The GMC Sierra AT4 has finally arrived, and it’s been worth the wait. The Sierra AT4 is a straight from the factory off-road ready truck, that is also as refined as any vehicle in their fleet. Think Denali meets the Trail Boss and you’ve got the Sierra AT4.
Every other truck manufacturer has an off-road specific trim, so GMC is a bit late to the game. But they came out swinging with the Sierra AT4 which offers almost everything you’d need in an off-road vehicle that can also serve as a daily driver.
Besides the bold AT4 badge, the new trucks are devoid of chrome and sport a color matched grille and bumpers. You’ll also note touches of red such as the distinctive tow hooks integrated into the front bumper. But the biggest difference you’ll notice is the 2” suspension lift and Goodyear Duratracs, which give the Sierra AT4 an aggressive stance that translates into improved off-road prowess.
GMC invited me to spend two-days driving this beast of a truck around Park City, Utah, and when the event was over I didn’t want to turnover the keys. Even though I’m a truck guy, the experience behind the wheel of the Sierra AT4 was thrilling. My truck came with the optional 6.2L V8 and 10-speed transmission, which provided plenty of power in the mountains and while towing. As high-performing six-cylinder engines are becoming more popular in full-size trucks, the growl of the 6.2 was a welcome sound.
The Sierra AT4 interior is sublime, and as I mentioned earlier it has virtually all the bells and whistles of the Denali. The leather details on the seats are sharp, and the cavernous cab seems more spacious than an SUV.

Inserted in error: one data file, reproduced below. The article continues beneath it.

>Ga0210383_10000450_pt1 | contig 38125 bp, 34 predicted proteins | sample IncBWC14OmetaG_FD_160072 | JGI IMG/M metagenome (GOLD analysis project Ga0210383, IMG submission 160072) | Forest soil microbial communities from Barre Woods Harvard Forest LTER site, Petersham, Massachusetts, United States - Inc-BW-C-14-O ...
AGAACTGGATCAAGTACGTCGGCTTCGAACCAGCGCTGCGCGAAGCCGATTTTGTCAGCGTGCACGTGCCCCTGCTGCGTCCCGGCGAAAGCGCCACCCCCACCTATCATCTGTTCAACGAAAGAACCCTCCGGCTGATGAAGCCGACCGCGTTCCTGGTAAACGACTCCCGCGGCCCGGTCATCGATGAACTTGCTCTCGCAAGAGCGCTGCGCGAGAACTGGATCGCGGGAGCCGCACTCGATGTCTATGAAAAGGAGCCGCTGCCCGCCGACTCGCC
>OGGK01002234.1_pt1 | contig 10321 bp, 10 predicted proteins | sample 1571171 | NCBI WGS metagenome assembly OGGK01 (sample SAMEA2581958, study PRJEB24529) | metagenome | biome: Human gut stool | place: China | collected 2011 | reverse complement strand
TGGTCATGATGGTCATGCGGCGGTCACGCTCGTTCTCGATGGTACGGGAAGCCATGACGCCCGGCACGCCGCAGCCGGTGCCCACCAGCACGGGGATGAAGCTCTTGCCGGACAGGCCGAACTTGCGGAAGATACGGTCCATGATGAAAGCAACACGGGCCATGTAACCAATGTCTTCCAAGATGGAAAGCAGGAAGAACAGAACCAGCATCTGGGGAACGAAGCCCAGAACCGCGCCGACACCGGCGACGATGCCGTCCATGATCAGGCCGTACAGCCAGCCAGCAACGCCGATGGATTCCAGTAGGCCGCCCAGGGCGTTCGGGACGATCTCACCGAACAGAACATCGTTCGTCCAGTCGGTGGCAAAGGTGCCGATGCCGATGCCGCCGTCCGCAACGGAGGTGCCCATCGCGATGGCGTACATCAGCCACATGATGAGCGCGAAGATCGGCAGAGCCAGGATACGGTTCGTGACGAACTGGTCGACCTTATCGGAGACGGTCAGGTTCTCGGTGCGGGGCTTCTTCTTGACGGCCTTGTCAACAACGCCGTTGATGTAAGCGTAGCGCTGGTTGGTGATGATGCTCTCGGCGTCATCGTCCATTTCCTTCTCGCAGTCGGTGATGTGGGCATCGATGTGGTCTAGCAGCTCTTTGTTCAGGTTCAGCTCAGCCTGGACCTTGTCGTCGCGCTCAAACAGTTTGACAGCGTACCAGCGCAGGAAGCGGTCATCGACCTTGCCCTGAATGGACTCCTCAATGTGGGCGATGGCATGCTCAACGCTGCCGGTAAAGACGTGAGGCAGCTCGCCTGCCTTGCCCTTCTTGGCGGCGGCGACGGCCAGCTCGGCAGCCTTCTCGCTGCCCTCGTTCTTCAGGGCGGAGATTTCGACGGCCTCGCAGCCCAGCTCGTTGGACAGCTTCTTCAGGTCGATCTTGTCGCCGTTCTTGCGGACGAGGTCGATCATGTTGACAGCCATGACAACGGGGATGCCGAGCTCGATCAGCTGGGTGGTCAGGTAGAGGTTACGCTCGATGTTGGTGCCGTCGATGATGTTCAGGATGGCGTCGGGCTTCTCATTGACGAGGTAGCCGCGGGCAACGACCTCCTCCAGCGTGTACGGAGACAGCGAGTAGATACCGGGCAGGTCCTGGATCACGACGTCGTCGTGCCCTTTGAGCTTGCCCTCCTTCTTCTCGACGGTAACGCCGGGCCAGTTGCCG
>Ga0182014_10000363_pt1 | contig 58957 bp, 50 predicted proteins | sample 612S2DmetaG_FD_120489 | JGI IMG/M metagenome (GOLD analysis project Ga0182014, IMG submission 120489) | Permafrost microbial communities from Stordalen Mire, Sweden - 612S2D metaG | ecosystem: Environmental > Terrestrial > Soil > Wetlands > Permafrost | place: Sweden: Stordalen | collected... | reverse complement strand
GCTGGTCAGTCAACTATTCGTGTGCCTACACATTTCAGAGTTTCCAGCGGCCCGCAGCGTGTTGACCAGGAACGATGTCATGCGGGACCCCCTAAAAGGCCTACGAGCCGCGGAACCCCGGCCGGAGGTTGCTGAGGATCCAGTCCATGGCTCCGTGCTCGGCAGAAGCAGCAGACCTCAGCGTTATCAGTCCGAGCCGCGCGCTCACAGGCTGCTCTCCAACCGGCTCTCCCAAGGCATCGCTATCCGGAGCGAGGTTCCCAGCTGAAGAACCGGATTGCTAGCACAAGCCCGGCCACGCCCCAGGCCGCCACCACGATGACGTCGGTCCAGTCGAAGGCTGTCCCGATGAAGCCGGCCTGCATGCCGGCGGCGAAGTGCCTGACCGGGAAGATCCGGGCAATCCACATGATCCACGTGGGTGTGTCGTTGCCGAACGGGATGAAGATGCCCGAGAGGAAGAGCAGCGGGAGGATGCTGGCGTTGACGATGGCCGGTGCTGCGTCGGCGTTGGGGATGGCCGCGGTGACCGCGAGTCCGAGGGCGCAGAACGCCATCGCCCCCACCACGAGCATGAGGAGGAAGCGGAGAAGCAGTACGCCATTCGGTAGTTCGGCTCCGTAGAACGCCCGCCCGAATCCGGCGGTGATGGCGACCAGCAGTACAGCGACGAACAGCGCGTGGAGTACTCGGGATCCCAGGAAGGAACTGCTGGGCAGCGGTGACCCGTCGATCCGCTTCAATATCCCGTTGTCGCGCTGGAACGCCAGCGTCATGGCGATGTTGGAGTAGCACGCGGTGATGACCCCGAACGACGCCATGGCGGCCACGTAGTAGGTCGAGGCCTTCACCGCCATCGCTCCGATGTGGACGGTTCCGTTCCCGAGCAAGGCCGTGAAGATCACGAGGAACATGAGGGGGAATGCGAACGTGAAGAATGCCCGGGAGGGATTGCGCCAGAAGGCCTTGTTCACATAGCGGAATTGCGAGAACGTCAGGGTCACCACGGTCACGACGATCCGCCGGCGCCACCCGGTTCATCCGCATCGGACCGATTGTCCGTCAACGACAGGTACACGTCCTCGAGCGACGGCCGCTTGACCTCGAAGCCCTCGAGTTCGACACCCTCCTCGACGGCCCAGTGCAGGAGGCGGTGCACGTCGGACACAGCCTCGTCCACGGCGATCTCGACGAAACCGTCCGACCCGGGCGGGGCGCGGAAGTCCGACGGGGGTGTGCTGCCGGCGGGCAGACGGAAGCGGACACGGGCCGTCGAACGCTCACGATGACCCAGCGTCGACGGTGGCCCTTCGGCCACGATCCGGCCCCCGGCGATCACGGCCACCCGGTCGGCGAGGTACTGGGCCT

The GMC Infotainment system is state of the art and also features Apple Carplay which mirrors your iPhone. Everything seemed very intuitive and for safety it won’t allow you to operate certain functions.
I also love the secret compartment located in the back seat (literally inside the seat).
Trailering and Towing
This GMC event not only featured the Sierra AT4, but an opportunity to take a ride in a real life bobsled down the track at the Park City Olympic Park. I hauled about 1200 lbs of bobsled behind the truck and it felt like nothing. What’s most impressive is the technology and camera angles that the Sierra AT4 provides, which makes trailering and towing much easier, especially when done solo.
The only drawback to the 2” lift is that it makes getting into the truck a bit more difficult. The truck doesn’t include a sidestep and looks better without one, but it is a big step to get into the truck, so a great add-on would be the automatic drop down steps.
Six-Position MultiPro Tailgate
Tailgates have remained the same for years, so the MultiPro tailgate from GMC is a welcome innovation. It not only makes accessing the truck bed easier, it provides different levels of utility with the various sections folded in or out. It’s truly a design win.
Naysayers may think it’s just more things to break, but this tailgate is solidly built and you’re 100 times more likely to get a flat tire than have anything go wrong on this tailgate. I think you’ve got to spend more time using the tailgate to really see the advantages.
Full-size overlanding rigs are growing in popularity, and the GMC Sierra AT4 seems like an off-the-shelf solution for families and groups to travel in style. The automatic locking rear differential can help you get out of almost any sticky situation, and is a must for any true overlanding vehicle. Just add a winch and a lightbar and you’re ready to go.
Thanks to GMC for the opportunity to drive the Sierra AT4 and I look forward to seeing these out in the wild, both on the street and on the trail.
Photos courtesy of Darcy Bacha.